Why worry about selling out when you are already an ad and have been your whole life? Why fret over the ethics of promoting yourself when you are already being used to promote something else? Under the “open” model, where the distinction between commercial and noncommercial has melted away, everything is for sale. When there is no distinction between inner and outer, our bonds with family and friends, our private desires and curiosities, all become commodities. We are sold out in advance, branded whether we want to be or not.


While it may look like we are getting something for nothing, advertising-financed culture is not free. We pay environmentally, we pay with our self-esteem, and we pay with our attention, privacy, and knowledge.

And yet all is not lost — far from it. While Taylor’s critique is not of the soft, compliment-sandwich kind, it is also inherently a beacon of hope rather than despair. She offers a number of strategies for fortifying our cultural commons and possible directions for expanding the horizon of the possible and living up to our potential as a species capable of honorable and ennobling deeds:

One positive step may be something deceptively simple: an effort to raise consciousness about something we could call sustainable culture. “Culture” and “cultivate” share the same root, after all: “Coulter,” a cognate of “culture,” means the blade of a plowshare. It is not a reach to align the production and consumption of culture with the growing appreciation of skilled workmanship and artisanal goods, of community food systems and ethical economies. The aims of this movement may be extended and adapted to describe cultural production and exchange, online and off.


We are embedded beings who create work in a social context, toiling shared soil in the hopes that our labor bears fruit. It is up to all of us whether this soil is enriched or depleted, whether it nurtures diverse and vital produce or allows predictable crops to take root and run rampant. The notion of sustainable culture forces us to recognize that the digital has not rendered all previously existing institutions obsolete. It also challenges us to figure out how to improve them.

In the remainder of The People’s Platform, which is at once immensely important and full of Taylor’s deeply enjoyable prose, she goes on to examine how we can outgrow the limiting models we’ve inherited and find more ambitious new ways of making our world more beautiful, intelligent, and full of meaning. Complement it with this history of 100 ideas that changed the web, then revisit Belgian idealist Paul Otlet’s early-twentieth-century vision for a democratic “internet” and dear old E.B. White on the role and responsibility of the writer.


The Island of Knowledge: How to Live with Mystery in a Culture Obsessed with Certainty and Definitive Answers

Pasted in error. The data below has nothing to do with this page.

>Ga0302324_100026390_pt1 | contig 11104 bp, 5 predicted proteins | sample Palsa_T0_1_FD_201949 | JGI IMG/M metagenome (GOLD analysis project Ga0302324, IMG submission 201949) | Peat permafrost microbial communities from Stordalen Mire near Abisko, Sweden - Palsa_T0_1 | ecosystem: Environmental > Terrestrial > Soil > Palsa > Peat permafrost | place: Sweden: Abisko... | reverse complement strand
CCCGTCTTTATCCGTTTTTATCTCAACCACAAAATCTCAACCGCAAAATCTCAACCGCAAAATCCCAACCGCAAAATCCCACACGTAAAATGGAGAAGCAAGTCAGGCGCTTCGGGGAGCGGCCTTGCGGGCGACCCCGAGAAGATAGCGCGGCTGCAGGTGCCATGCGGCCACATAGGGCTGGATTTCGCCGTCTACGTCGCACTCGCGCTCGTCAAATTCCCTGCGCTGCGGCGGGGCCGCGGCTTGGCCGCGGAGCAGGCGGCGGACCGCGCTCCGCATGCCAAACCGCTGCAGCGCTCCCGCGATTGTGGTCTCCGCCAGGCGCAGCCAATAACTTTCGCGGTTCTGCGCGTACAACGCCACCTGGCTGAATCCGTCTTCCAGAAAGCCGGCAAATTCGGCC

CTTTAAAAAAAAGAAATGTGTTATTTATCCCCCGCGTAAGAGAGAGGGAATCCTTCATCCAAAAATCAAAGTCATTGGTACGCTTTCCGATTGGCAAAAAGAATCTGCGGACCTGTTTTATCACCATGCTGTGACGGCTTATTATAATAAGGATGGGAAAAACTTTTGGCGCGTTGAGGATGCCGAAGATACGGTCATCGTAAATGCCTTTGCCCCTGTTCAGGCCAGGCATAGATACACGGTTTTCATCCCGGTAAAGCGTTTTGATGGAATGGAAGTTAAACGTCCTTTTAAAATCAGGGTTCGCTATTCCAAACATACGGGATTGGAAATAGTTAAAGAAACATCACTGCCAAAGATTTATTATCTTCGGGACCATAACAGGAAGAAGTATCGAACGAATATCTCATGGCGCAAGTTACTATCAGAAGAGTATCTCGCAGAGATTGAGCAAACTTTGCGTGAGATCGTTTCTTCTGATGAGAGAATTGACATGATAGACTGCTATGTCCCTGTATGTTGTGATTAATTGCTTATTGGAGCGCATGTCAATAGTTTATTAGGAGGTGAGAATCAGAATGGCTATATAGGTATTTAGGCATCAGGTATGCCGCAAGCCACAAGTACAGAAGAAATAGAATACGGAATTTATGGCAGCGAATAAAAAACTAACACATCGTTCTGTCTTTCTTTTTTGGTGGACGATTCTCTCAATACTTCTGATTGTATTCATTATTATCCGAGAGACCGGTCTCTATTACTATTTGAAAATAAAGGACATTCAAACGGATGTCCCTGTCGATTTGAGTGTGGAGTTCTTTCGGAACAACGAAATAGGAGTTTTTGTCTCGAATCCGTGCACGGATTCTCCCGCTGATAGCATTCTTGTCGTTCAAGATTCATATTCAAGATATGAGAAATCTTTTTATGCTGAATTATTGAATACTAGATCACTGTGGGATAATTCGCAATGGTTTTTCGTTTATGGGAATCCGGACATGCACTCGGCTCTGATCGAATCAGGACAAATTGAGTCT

“We strive toward knowledge, always more knowledge, but must understand that we are, and will remain, surrounded by mystery.”

“Our human definition of ‘everything’ gives us, at best, a tiny penlight to help us with our wanderings,” Benjamen Walker offered in an episode of his excellent Theory of Everything podcast as we shared a conversation about illumination and the art of discovery. Thirty years earlier, Carl Sagan had captured this idea in his masterwork Varieties of Scientific Experience, where he asserted: “If we ever reach the point where we think we thoroughly understand who we are and where we came from, we will have failed.” This must be what Rilke, too, had at heart when he exhorted us to live the questions. And yet if there is one common denominator across the entire history of human culture, it is the insatiable hunger to know the unknowable — that is, to know everything, and to know it with certainty, which is itself the enemy of the human spirit.

The perplexities and paradoxes of that quintessential human longing, and how the progress of modern science has compounded it, is what astrophysicist and philosopher Marcelo Gleiser examines in The Island of Knowledge: The Limits of Science and the Search for Meaning (public library).

Partway between Hannah Arendt’s timeless manifesto for the unanswerable questions at the heart of meaning and Stuart Firestein’s case for how not-knowing drives science, Gleiser explores our commitment to knowledge and our parallel flirtation with the mystery of the unknown.

Artwork from ‘Fail Safe,’ Debbie Millman’s illustrated-essay-turned-commencement address on courage and the creative life. Click image to read/listen.

What emerges is at once a celebration of human achievement and a gentle reminder that the appropriate reaction to scientific and technological progress is not arrogance over the knowledge conquered, which seems to be our civilizational modus operandi, but humility in the face of what remains to be known and, perhaps above all, what may always remain unknowable.

Gleiser begins by posing the question of whether there are fundamental limits to how much of the universe and our place in it science can explain, with a concrete focus on physical reality. Echoing cognitive scientist Alexandra Horowitz’s eye-opening exploration of why our minds miss the vast majority of what is going on around us, he writes: